This is about the same price I’d pay in Berlin, Amsterdam or London, although the standard was much better. Each bed had 2 individual plugs, a lamp, curtains, a free locker, and the Wi-Fi worked everywhere. The bathroom had free amenities such as shampoo, conditioner, etc. I would love to see more hostels like this around the world.
I would love to see more hostels like this around the world
Hotel Oak Zen Hostel
Talking about bathrooms… I loved Japanese toilet seats. You get to press some buttons and you’ll get a quick wash, bidet, massage (!) and dryer for the end. You can also adjust the temperature of the seat. Amazing! The women’s toilet also plays cicada sounds so you can’t hear any noise coming from the toilet.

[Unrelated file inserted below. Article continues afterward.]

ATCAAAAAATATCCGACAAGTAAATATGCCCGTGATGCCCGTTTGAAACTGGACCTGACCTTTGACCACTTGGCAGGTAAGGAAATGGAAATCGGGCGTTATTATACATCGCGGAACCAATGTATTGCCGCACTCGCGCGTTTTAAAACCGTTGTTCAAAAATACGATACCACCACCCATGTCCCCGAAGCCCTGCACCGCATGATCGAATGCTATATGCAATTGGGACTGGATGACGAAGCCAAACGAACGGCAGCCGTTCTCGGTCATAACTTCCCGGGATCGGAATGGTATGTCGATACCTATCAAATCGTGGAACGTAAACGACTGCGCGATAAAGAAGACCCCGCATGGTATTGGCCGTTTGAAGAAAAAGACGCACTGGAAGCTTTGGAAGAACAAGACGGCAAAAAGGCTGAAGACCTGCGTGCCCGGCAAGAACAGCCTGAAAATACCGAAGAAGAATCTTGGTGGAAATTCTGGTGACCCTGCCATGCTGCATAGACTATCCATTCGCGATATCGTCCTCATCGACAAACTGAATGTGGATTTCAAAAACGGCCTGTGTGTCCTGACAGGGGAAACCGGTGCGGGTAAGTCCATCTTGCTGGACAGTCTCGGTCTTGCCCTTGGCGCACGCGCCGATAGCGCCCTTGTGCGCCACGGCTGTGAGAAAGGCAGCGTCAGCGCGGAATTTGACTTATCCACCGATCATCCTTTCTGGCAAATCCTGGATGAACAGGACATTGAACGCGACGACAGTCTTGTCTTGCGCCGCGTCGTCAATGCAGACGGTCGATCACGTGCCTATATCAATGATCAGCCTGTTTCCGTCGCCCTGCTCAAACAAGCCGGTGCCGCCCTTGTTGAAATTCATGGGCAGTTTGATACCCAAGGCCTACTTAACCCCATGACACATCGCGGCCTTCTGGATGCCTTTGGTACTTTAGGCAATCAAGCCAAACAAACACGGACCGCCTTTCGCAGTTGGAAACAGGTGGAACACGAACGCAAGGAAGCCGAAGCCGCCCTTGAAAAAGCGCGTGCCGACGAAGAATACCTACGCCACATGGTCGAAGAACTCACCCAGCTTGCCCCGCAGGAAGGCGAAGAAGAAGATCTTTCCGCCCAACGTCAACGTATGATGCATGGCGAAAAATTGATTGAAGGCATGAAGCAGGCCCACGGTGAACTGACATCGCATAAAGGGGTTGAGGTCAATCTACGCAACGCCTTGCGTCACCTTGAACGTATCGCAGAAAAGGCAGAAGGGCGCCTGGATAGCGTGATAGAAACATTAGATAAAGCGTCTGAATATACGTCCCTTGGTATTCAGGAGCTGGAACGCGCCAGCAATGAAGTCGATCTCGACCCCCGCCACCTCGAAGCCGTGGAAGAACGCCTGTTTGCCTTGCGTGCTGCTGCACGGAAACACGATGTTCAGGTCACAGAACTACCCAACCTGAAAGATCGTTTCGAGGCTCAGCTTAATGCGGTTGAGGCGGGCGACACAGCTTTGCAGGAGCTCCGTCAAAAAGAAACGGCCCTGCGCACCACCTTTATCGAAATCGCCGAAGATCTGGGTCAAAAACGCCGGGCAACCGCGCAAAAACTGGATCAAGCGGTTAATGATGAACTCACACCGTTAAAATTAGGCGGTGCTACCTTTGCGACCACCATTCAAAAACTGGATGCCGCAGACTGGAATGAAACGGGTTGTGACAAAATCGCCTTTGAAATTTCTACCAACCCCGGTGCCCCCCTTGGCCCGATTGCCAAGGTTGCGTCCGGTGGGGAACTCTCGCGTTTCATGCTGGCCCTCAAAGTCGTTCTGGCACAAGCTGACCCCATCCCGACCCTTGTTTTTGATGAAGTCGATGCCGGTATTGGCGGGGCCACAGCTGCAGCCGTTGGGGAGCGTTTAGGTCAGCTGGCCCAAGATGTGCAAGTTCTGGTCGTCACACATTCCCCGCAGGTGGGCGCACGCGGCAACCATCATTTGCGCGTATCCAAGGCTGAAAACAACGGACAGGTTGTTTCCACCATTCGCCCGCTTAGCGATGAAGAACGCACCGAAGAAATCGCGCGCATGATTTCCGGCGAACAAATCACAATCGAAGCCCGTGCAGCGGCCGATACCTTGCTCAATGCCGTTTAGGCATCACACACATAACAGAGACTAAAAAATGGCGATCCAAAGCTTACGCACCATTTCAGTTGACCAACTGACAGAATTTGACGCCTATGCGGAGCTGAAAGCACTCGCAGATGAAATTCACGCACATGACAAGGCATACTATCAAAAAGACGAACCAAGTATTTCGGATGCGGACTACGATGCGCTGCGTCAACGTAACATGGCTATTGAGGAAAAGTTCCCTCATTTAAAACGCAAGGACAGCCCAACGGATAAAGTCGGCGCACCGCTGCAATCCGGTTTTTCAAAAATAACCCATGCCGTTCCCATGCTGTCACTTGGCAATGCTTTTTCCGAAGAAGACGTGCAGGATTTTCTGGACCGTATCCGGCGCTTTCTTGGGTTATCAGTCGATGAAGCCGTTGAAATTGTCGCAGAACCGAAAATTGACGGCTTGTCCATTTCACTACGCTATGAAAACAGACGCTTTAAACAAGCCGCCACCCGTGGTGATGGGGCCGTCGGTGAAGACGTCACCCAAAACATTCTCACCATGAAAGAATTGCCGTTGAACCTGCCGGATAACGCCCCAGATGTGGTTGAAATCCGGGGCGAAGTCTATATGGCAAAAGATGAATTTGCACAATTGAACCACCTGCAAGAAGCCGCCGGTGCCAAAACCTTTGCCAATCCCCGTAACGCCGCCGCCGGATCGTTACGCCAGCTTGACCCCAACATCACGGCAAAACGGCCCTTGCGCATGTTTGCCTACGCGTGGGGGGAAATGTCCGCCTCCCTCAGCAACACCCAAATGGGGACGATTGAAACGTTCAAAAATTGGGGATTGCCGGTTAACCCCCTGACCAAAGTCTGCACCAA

The transportation system in Japan surprised me, but not in a good way. For a city as developed as Tokyo I’d expect at least some sense in the metro system. Each metro line is operated by a different company, so therefore they all require separate tickets. For example, if you need to change 3 times then every time you have to get out and purchase another ticket. How do you buy tickets? Each time you should check the map and see how much it costs to get to your destination (not the final one obviously, just until your interchange). If you change your mind and the fare you’ve chosen isn’t enough then you need to go to the machine and adjust it before you get out. If you paid more then oh well, you’ll lose the money. It’s also important to mention that the trains close at midnight and the metro closes at 1am. Not only that, there are no night buses so unless you take a cab there is no way you can get home until the trains reopen at 5am.